Jessica McGale is a hustler. She knows her family’s soap business would be an instant success, so when she travels to London as part of her lady’s companion duties (side hustle), she takes the opportunity to find a shop on the exclusive Bond Street to sell her soap.

Everybody loves the soap, but there’s one hitch: there was a fire on the farm, so they don’t have the means to fulfill orders and none of the shops are interested in investing in a business without the certainty of profiting from it.

Jessica hears about a Business Bazaar, wherein wealthy investors listen to pitches and then invest in promising products and ideas. Unfortunately, the bazaar is invitation-only; inventors can’t walk in off the street. So Jessica does what any rational person would do: she pretends to be a wealthy widow interested in investing and formulates a plan to drop subtle hints about McGale Soaps.

That’s where she meets Noel, the Duke of Rotherby, who is instantly smitten with the gorgeous young widow. But Jessica is here for a single purpose and doesn’t have time for romantic entanglements, especially since she’s lying to everyone about who she really is.      

So, to answer the question posed by the title, yes—she would lie to the duke!

First of all, can we talk about how Leigh has handed us Regency-era Shark Tank? This is one of the most original concepts I’ve ever seen in historical romance, and it’s amazing. I enjoyed seeing not only an eclectic collection of (period appropriate) innovations, but seeing the ensemble’s reaction to the pitches.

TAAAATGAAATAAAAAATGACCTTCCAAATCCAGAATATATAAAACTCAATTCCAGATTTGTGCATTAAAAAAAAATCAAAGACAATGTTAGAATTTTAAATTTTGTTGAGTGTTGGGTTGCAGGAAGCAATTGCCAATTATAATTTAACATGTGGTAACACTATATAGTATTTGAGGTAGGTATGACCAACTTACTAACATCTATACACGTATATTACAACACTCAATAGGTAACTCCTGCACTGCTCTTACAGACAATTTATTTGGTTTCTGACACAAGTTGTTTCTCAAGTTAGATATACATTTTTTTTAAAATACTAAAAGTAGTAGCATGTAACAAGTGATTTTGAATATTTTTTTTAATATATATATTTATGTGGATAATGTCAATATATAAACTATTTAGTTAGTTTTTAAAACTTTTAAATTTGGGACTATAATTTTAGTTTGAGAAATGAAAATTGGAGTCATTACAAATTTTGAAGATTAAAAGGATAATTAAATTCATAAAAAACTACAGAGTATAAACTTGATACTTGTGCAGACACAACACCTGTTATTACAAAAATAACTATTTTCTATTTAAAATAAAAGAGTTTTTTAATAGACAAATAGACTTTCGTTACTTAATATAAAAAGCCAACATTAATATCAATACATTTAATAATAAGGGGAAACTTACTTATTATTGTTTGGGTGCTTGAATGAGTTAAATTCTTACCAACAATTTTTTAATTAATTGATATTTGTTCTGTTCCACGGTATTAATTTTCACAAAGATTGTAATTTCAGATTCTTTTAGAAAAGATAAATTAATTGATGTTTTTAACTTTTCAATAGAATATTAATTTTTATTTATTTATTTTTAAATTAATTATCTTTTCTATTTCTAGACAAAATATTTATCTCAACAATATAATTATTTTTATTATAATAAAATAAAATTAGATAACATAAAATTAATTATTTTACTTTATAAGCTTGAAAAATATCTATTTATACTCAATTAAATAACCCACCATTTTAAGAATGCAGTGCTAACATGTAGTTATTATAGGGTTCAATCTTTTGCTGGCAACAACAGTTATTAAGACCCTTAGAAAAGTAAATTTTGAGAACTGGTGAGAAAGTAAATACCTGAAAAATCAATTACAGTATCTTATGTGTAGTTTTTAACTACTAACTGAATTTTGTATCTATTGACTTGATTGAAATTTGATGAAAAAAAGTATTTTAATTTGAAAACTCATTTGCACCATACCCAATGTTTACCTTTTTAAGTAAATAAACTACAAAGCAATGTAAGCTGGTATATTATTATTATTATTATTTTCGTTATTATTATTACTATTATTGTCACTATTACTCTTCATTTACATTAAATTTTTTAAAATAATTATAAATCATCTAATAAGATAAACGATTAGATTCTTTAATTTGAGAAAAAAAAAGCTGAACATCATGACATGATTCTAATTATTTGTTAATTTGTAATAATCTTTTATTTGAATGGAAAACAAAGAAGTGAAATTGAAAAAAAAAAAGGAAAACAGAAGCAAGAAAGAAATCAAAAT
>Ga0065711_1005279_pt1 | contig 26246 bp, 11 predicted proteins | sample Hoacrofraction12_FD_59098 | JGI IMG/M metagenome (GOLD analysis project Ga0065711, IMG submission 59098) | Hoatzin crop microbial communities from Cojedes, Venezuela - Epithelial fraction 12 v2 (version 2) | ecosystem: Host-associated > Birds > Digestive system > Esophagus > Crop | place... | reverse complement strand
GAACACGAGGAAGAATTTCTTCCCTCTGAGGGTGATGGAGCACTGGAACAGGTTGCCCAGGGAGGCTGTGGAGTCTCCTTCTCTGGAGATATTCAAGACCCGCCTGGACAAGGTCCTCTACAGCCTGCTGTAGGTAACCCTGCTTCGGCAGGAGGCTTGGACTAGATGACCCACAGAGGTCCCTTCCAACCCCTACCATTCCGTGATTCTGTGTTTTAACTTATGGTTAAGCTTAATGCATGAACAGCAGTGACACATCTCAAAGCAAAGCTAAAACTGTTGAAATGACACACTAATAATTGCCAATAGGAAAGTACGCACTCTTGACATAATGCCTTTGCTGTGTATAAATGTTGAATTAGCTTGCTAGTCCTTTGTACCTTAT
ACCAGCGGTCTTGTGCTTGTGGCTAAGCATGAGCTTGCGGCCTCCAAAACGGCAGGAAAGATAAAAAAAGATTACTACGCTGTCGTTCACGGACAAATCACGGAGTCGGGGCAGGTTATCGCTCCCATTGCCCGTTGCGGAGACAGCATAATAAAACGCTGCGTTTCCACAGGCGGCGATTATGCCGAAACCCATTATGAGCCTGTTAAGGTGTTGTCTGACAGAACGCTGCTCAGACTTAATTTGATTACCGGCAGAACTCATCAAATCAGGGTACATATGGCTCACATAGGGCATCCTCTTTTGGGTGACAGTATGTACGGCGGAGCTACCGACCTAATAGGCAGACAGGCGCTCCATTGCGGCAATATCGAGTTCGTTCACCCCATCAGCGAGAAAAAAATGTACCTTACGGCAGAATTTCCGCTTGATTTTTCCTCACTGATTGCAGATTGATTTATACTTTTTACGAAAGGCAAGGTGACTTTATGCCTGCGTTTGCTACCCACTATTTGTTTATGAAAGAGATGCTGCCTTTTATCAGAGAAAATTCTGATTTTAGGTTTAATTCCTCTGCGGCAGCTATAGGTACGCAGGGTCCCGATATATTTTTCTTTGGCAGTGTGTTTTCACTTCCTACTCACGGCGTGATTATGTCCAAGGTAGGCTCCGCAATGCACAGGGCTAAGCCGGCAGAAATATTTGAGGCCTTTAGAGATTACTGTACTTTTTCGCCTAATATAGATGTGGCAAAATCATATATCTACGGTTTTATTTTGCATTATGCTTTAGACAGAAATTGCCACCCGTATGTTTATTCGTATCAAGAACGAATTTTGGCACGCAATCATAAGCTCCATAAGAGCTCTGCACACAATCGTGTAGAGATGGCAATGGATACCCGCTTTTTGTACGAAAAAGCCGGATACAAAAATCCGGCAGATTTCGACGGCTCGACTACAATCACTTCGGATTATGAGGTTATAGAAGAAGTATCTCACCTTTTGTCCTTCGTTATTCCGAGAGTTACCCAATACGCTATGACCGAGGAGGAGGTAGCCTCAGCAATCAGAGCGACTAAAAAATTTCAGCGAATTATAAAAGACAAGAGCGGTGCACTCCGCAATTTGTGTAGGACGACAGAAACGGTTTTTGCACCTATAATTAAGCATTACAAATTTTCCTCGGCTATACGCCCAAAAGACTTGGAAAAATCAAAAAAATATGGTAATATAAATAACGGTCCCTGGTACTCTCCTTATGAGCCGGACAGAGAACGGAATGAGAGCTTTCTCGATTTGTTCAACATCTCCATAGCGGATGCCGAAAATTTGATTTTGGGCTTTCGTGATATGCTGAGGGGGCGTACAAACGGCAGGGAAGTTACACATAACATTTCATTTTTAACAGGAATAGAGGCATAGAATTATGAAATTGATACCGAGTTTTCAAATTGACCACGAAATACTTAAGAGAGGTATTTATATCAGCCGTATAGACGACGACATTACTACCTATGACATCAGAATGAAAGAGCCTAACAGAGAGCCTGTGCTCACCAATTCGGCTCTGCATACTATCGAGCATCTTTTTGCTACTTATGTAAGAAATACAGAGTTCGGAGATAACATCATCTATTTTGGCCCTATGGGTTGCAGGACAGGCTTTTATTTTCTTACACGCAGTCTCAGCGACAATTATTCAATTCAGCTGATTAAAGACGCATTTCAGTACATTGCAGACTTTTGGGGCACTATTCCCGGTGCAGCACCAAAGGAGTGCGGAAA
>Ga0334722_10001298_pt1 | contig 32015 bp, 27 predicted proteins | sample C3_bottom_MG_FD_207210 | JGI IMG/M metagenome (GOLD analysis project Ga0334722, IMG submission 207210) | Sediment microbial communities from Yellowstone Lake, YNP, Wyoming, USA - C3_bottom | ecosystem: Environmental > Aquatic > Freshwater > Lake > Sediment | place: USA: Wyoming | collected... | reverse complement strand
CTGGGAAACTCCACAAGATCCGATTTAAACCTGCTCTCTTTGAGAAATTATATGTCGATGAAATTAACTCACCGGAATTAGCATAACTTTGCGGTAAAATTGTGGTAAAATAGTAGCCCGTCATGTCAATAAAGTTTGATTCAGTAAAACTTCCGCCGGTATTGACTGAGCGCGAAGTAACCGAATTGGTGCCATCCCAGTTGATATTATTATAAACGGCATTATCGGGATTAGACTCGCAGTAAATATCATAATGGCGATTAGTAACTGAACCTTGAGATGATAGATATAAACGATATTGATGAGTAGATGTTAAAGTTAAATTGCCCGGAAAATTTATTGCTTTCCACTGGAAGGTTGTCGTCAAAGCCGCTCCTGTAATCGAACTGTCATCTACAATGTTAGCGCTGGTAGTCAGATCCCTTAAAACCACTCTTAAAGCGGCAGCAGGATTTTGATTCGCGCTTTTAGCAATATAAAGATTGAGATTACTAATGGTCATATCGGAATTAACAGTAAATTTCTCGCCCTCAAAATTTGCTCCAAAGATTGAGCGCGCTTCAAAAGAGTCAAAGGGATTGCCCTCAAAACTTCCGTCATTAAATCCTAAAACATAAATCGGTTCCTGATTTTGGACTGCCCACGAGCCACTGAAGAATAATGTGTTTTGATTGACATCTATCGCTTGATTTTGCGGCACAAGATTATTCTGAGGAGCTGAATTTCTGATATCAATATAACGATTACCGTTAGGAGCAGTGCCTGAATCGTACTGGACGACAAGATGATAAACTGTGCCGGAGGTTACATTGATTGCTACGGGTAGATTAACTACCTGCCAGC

But of course, the Bazaar is merely the background for the romance: Noel likes being told what to do, which is a dynamic we don’t see enough of in historical romance, and needless to say, made the love scenes scorching hot.  

Needless to say, it’s not a spoiler to tell you that Jessica and Noel get their happily ever after, but oh my gosh, the work it takes them to get there—such feelings!

I would absolutely recommend Would I Lie to the Duke. I should point out that this is the second book in the Union of Rakes series. This tight-knit group of gentlemen have been friends since their schooldays at Eton, and now they’re all settling down one by one. My Fake Rake, the first book, had some more interaction with the friend group than this book. I don’t see this as a detriment—rather, readers don’t necessarily have to read MFR in order to understand this book. However, fans of the series will appreciate when “the rakes” popped up from time to time. Also, if you haven’t read MFR, you totally should. Meanwhile, having finished this book, I am now eagerly awaiting (no pun intended) Waiting for a Scot Like You, the third book in the series.

I received a copy of this book from Avon/NetGalley in exchange for an honest review.    

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